Watercolor

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Watercolor is a water-soluble painting medium traditionally applied to paper in thin layers with a soft brush. The principal components of the paint are a gum binder (gum arabic or gum acacia) and paint pigment for color. Watercolor paints are made in both transparent and opaque forms, but when not specified, the term 'watercolor' generally refers to the transparent form. (The opaque form, identical in composition except with added pigment or chalk, is called gouache.) High quality watercolor paints are semi-liquid and packaged in tubes, while student and hobbyist grades usually appear in sets of dry pans of color. Either form requires the artist to add water to bring the paint to a usable consistency.

The distinguishing features of watercolor are its transparent binder and finely ground paint pigments. Together, these characteristics allow the paper support to show through the water-diluted paint, becoming the source of whiteness and luminosity in the painting. Darker areas of a composition can be built up in thin washes instead of a single, dark layer of pigment.

It is a demanding medium, in that while it is easy enough to make mistakes with every medium, it is far harder to correct errors in watercolor. Errors in oil may be painted over or sometimes removed with a solvent, charcoal and pastel can be erased, but there are no erasers for watercolor.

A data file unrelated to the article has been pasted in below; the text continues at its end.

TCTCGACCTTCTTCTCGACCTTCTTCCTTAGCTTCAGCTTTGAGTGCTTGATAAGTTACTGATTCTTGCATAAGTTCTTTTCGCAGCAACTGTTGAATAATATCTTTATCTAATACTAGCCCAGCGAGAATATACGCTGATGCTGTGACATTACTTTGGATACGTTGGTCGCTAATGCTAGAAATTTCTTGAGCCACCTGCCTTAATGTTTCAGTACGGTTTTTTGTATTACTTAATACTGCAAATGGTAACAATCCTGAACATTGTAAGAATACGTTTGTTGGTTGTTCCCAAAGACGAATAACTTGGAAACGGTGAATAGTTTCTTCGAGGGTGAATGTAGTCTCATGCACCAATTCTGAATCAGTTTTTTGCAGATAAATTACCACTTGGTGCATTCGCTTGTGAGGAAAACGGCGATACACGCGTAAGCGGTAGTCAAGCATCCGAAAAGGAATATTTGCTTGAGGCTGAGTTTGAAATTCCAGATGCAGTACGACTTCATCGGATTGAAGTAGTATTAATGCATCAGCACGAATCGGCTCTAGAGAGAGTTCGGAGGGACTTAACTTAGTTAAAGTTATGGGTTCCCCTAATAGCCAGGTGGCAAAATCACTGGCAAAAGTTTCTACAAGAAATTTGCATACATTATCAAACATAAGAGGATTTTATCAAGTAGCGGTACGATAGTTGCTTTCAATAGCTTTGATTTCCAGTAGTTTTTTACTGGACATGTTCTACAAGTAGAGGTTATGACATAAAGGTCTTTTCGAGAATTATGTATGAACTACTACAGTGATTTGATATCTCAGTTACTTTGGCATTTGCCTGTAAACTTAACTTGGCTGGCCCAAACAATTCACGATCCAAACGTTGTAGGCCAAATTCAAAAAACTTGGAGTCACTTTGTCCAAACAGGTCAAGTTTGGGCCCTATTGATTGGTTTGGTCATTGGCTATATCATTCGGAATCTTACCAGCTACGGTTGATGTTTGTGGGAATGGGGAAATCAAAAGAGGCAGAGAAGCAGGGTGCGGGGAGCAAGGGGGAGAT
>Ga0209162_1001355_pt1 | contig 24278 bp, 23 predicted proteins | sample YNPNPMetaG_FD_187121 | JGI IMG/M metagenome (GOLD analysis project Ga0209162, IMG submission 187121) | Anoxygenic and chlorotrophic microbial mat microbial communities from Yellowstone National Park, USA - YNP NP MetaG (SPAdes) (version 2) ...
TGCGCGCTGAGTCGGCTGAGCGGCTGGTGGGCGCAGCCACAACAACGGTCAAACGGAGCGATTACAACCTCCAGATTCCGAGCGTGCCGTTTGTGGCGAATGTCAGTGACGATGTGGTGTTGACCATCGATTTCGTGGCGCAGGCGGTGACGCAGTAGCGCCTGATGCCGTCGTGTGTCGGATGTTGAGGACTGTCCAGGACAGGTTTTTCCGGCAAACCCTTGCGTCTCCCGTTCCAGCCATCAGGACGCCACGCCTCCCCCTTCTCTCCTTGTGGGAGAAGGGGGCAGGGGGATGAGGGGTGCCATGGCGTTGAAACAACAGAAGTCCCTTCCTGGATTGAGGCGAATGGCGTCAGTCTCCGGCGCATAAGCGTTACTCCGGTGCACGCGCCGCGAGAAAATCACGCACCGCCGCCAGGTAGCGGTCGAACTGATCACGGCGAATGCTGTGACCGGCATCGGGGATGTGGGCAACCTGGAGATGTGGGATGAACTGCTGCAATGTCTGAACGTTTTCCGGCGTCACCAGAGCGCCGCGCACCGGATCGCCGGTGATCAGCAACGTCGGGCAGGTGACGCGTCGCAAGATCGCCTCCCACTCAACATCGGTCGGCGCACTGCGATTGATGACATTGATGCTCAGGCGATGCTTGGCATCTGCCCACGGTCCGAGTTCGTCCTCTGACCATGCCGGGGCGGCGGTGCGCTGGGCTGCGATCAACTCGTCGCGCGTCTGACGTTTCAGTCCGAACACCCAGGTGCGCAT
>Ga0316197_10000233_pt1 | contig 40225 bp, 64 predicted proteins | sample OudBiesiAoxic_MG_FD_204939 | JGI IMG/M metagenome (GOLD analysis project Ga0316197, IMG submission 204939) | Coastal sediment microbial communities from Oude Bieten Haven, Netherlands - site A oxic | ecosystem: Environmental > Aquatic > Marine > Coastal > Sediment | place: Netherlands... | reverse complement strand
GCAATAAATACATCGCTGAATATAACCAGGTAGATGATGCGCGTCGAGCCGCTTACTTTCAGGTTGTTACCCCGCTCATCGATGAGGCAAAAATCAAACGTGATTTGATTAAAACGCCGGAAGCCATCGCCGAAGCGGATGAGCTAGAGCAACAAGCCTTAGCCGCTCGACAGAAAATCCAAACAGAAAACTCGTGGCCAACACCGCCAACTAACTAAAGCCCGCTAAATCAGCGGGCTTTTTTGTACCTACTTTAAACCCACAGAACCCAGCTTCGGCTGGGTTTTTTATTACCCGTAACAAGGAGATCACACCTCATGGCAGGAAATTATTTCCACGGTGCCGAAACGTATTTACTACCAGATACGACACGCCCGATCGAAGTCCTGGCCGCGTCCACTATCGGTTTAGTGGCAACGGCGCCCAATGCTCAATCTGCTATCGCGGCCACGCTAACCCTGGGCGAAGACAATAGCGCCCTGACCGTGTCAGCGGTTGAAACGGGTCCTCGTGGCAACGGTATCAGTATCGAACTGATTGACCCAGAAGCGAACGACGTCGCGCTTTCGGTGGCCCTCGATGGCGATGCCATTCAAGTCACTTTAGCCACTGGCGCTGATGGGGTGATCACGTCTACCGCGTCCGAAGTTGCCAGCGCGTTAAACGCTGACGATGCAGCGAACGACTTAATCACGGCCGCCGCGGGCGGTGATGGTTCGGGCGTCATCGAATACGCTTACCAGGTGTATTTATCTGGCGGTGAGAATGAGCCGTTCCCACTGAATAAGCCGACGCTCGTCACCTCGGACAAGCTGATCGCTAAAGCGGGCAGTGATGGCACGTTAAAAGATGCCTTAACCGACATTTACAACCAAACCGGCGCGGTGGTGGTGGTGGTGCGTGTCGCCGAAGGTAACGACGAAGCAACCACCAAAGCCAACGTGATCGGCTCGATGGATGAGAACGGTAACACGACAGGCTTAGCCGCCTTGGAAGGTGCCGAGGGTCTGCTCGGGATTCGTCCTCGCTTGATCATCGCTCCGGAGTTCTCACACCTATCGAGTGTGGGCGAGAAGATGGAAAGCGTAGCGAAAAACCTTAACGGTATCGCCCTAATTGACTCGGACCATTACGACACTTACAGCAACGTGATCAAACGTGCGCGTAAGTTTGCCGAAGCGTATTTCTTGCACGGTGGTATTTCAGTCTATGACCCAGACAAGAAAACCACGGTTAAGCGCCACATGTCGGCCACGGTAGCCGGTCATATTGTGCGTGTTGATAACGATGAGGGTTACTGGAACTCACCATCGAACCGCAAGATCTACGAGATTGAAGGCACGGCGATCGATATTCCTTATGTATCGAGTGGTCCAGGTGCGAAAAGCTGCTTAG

Technique

Watercolor paintings often begin with a pencil or charcoal sketch, which shows dark areas, from which an outline sketch is derived and drawn on the watercolor paper. Lines of that scketch may or may not be erased from the final drawing. Watercolor may be combined with physically compatible opaque media such as pastel.

The paper may be prewetted to allow delicate yet controlled spreading of the pigment. A brush with wet pigment may be used to create a light wash on wet paper or a brush with concentrated slightly wetted "dry" pignment gives a heavier effect. "Dry brush on dry paper" gives the darkest results but is most likely to smear. To control smearing, small areas may be rewetted as the paer dries.

Planning the work

Since the white of the paper is an element of the painting, in general, the lightest washes and colors are applied first. While experts can simply avoid them when applying darker colors or more coats, water-resistant removable frisket can be applied to protect them.

Noted watercolorists

Accomplished watercolorists include Paul Sandby, Thomas Girtin, J. M. W. Turner, John Singer Sargent, Winslow Homer, Charles Burchfield, John Marin, and Andrew Wyeth.